November 16, 2019

Foster Farms Chicken Salmonella Outbreak Creeps Along

It has been one month since the U.S. Department of Agriculture’s Food Safety and Inspection Service (FSIS) issued a Public Health Alert due to concerns that illnesses caused by Salmonella Heidelberg are associated with chicken products produced by Foster Farms at three facilities in California. Since that time, the Centers for Disease Control and Prevention has updated its count of how many people have been sickened in an outbreak that does not appear to be over but has slowed down since public agencies and food poisoning experts in law and academia have called attention to the threat.

Foster Farms Salmonella Chicken OutbreakMeanwhile, attorneys for victims have been moving on Foster Farms chicken litigation to win recoveries and Salmonella lawyer Fred Pritzker said his firm is continuing to accept new cases. “For victims of this outbreak, part of moving forward means stepping up to hold Foster Farms accountable for an epic smear of food contamination,” said Pritzker, whose Bad Bug Law Team has recovered tens of millions of dollars for victims of past Salmonella foodborne illness outbreaks.

Pritzker said documentation to assess fault and liability in Foster Farms chicken Salmonella lawsuits lies partly in a document released by FSIS last month. The agency threatened a shut down of the company’s Fresno chicken processing center, but the closure was averted at the last minute. The detailed “Notice of Intended Enforcement”  lays out a deep list of concerns over observed non-compliance of food safety law, Pritzker said.

As of October 29, 2013, a total of 362 persons infected with seven outbreak strains of Salmonella Heidelberg had been reported from 21 states and Puerto Rico. More than a third of  the outbreak victims have been hospitalized, and no deaths have been reported. Also of note, a whopping 74 percent of confirmed case patients have been reported from California.  Washington, Arizona, Texas, Oregon and Nevada are the states with the next most number of confirmed illnesses.

The 2013 version of the Foster Farms Salmonella Heidelberg outbreak was detected after the CDC announced closure on a similar outbreak associated with Foster Farms chicken products in 2012. In the latest outbreak, seven strains of Salmonella Heidelberg bacteria have been identified. Ill persons infected with each of the seven strains were linked to consumption Foster Farms chicken, the CDC has said.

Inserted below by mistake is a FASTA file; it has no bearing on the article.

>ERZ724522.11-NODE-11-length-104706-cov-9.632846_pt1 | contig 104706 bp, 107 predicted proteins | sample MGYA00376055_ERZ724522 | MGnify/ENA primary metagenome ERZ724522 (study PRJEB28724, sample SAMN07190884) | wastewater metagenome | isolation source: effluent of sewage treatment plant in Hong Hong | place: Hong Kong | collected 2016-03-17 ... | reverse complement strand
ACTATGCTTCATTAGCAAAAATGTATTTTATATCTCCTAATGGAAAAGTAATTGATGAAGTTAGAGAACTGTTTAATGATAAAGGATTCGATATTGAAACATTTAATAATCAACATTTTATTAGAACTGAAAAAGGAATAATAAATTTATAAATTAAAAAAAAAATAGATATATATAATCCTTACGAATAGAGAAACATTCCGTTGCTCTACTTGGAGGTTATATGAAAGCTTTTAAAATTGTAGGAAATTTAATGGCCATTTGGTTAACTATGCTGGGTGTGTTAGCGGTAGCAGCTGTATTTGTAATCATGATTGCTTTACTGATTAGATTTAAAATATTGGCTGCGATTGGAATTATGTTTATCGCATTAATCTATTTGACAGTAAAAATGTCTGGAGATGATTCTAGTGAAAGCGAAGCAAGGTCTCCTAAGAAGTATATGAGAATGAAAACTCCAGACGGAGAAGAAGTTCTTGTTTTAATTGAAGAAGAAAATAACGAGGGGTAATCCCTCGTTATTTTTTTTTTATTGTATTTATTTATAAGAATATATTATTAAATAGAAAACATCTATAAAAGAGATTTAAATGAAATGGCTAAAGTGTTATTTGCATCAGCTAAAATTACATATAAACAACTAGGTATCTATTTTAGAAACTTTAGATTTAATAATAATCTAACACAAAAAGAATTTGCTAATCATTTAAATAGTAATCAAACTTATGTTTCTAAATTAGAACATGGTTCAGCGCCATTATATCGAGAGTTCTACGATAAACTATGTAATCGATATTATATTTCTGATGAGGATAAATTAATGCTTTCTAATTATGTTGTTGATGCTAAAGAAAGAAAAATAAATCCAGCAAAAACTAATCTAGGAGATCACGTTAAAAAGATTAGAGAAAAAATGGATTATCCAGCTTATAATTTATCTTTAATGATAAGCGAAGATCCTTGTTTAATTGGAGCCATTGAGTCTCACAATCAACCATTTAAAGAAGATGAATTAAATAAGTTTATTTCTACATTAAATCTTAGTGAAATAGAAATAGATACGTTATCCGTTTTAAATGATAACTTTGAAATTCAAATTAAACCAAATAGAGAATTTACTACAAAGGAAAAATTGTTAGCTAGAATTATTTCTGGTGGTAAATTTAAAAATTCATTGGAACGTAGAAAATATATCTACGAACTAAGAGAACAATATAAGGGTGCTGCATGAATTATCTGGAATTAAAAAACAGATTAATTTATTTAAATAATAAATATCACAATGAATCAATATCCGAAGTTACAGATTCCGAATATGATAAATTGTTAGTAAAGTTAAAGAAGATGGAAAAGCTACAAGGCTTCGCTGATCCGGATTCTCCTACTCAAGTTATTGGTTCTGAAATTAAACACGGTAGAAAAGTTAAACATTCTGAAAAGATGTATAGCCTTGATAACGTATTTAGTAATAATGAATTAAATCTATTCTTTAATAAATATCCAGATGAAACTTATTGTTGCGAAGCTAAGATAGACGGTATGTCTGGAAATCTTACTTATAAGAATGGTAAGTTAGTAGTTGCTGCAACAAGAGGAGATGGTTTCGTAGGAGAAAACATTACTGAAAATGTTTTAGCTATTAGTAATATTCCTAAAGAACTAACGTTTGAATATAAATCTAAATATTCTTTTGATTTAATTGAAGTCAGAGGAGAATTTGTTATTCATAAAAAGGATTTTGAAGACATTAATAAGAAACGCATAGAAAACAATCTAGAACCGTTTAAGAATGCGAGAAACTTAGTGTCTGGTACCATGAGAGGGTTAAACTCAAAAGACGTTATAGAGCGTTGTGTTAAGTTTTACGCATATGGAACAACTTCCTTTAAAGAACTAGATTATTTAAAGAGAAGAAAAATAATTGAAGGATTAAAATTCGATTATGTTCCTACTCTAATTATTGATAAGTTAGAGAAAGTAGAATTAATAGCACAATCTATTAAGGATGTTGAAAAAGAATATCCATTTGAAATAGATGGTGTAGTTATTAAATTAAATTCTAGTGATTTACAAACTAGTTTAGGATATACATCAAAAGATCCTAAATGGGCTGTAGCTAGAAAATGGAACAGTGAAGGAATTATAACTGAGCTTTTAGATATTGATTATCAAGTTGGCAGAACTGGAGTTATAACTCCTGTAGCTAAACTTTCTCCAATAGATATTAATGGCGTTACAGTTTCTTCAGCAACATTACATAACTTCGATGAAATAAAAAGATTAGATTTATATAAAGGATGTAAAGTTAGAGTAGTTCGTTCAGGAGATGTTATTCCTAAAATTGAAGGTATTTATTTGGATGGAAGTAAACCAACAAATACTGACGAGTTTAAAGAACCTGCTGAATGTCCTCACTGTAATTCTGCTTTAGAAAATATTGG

At this point in the investigation, FSIS has been unable to link the illnesses to a specific product and a specific production period. Raw products from the facilities in question bear one of the establishment numbers inside a USDA mark of inspection or elsewhere on the package: “P6137” “P6137A” “P7632”.  The products were mainly distributed to retail outlets in California, Oregon and Washington State. In an associated recall announced On October 12 and October 17, Costco’s El Camino Real store located in South San Francisco, California recalled more than 23,000 units of rotisserie chicken products due to possible Salmonella Heidelberg contamination.

Comments

  1. Diane Sinetos says

    I am still seeing the inspection codes listed above on all of the Foster Farms chicken, Eating RIght Chicken and Open Nature
    Chicken at Safeway in Pollock Pines, CA. Are these codes a one shot thing or used all the time? I haven’t bought chicken in over a month.

    • Linda Larsen says

      The chicken that people were told to avoid was processed in the plant before October 7, 2013. The USDA almost shut down those three facilities, but Foster Farms avoided that by supposedly making food safety improvements. So those facilities can produce chicken for sale again. There never was an official recall, except for rotisserie Foster Farms chickens sold by Costco that were also contaminated with the outbreak strain of Salmonella Heidelberg.

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